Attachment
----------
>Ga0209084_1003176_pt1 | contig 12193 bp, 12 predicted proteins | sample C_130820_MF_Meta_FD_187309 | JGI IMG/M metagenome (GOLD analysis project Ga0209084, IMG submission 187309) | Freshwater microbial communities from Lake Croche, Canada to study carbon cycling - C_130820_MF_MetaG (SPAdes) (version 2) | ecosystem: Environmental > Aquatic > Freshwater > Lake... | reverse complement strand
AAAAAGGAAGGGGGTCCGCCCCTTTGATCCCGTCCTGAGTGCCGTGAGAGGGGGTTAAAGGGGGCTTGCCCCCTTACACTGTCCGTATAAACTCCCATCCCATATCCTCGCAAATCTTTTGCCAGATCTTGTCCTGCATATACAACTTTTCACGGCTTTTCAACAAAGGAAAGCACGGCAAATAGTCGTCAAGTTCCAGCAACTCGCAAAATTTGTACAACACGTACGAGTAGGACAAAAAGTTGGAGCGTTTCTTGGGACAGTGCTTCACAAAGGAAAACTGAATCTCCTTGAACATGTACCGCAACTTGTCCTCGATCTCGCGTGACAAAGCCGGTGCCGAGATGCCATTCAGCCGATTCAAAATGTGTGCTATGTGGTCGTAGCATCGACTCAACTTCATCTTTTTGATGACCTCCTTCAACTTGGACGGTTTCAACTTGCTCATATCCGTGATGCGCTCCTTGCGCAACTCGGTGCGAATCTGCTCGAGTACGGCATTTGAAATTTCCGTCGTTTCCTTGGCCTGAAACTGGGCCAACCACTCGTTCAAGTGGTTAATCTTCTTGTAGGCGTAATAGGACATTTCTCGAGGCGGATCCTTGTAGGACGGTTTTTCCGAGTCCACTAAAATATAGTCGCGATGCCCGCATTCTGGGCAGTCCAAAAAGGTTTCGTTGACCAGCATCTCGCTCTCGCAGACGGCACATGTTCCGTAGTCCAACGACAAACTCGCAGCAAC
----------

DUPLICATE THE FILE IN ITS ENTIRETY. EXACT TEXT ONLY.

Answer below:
>Ga0209084_1003176_pt1 | contig 12193 bp, 12 predicted proteins | sample C_130820_MF_Meta_FD_187309 | JGI IMG/M metagenome (GOLD analysis project Ga0209084, IMG submission 187309) | Freshwater microbial communities from Lake Croche, Canada to study carbon cycling - C_130820_MF_MetaG (SPAdes) (version 2) | ecosystem: Environmental > Aquatic > Freshwater > Lake... | reverse complement strand
AAAAAGGAAGGGGGTCCGCCCCTTTGATCCCGTCCTGAGTGCCGTGAGAGGGGGTTAAAGGGGGCTTGCCCCCTTACACTGTCCGTATAAACTCCCATCCCATATCCTCGCAAATCTTTTGCCAGATCTTGTCCTGCATATACAACTTTTCACGGCTTTTCAACAAAGGAAAGCACGGCAAATAGTCGTCAAGTTCCAGCAACTCGCAAAATTTGTACAACACGTACGAGTAGGACAAAAAGTTGGAGCGTTTCTTGGGACAGTGCTTCACAAAGGAAAACTGAATCTCCTTGAACATGTACCGCAACTTGTCCTCGATCTCGCGTGACAAAGCCGGTGCCGAGATGCCATTCAGCCGATTCAAAATGTGTGCTATGTGGTCGTAGCATCGACTCAACTTCATCTTTTTGATGACCTCCTTCAACTTGGACGGTTTCAACTTGCTCATATCCGTGATGCGCTCCTTGCGCAACTCGGTGCGAATCTGCTCGAGTACGGCATTTGAAATTTCCGTCGTTTCCTTGGCCTGAAACTGGGCCAACCACTCGTTCAAGTGGTTAATCTTCTTGTAGGCGTAATAGGACATTTCTCGAGGCGGATCCTTGTAGGACGGTTTTTCCGAGTCCACTAAAATATAGTCGCGATGCCCGCATTCTGGGCAGTCCAAAAAGGTTTCGTTGACCAGCATCTCGCTCTCGCAGACGGCACATGTTCCGTAGTCCAACGACAAACTCGCAGCAAC